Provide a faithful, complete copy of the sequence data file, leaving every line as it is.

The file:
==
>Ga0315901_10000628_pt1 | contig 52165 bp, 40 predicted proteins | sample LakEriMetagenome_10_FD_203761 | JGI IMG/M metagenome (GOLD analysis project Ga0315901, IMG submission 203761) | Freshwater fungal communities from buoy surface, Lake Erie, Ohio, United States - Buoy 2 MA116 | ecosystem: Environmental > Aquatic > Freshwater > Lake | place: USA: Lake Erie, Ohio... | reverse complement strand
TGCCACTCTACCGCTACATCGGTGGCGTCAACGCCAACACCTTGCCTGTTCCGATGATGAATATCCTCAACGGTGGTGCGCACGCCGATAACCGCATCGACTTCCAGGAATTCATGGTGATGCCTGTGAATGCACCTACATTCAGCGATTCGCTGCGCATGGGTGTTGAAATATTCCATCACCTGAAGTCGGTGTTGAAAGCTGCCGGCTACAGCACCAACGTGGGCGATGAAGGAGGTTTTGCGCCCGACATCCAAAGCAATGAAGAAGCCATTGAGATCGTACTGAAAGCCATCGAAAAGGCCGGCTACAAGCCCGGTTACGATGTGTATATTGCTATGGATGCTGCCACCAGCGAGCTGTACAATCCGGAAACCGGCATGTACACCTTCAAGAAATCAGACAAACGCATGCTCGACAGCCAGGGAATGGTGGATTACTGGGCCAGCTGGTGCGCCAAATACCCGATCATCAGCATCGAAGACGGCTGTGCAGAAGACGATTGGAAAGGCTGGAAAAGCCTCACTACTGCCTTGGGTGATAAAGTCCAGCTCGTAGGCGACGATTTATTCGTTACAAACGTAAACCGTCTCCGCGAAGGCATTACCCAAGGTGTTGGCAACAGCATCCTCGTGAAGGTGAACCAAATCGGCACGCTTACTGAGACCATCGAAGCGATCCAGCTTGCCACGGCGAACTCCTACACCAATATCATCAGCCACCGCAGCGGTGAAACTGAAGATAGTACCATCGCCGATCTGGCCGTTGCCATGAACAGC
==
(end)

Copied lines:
>Ga0315901_10000628_pt1 | contig 52165 bp, 40 predicted proteins | sample LakEriMetagenome_10_FD_203761 | JGI IMG/M metagenome (GOLD analysis project Ga0315901, IMG submission 203761) | Freshwater fungal communities from buoy surface, Lake Erie, Ohio, United States - Buoy 2 MA116 | ecosystem: Environmental > Aquatic > Freshwater > Lake | place: USA: Lake Erie, Ohio... | reverse complement strand
TGCCACTCTACCGCTACATCGGTGGCGTCAACGCCAACACCTTGCCTGTTCCGATGATGAATATCCTCAACGGTGGTGCGCACGCCGATAACCGCATCGACTTCCAGGAATTCATGGTGATGCCTGTGAATGCACCTACATTCAGCGATTCGCTGCGCATGGGTGTTGAAATATTCCATCACCTGAAGTCGGTGTTGAAAGCTGCCGGCTACAGCACCAACGTGGGCGATGAAGGAGGTTTTGCGCCCGACATCCAAAGCAATGAAGAAGCCATTGAGATCGTACTGAAAGCCATCGAAAAGGCCGGCTACAAGCCCGGTTACGATGTGTATATTGCTATGGATGCTGCCACCAGCGAGCTGTACAATCCGGAAACCGGCATGTACACCTTCAAGAAATCAGACAAACGCATGCTCGACAGCCAGGGAATGGTGGATTACTGGGCCAGCTGGTGCGCCAAATACCCGATCATCAGCATCGAAGACGGCTGTGCAGAAGACGATTGGAAAGGCTGGAAAAGCCTCACTACTGCCTTGGGTGATAAAGTCCAGCTCGTAGGCGACGATTTATTCGTTACAAACGTAAACCGTCTCCGCGAAGGCATTACCCAAGGTGTTGGCAACAGCATCCTCGTGAAGGTGAACCAAATCGGCACGCTTACTGAGACCATCGAAGCGATCCAGCTTGCCACGGCGAACTCCTACACCAATATCATCAGCCACCGCAGCGGTGAAACTGAAGATAGTACCATCGCCGATCTGGCCGTTGCCATGAACAGC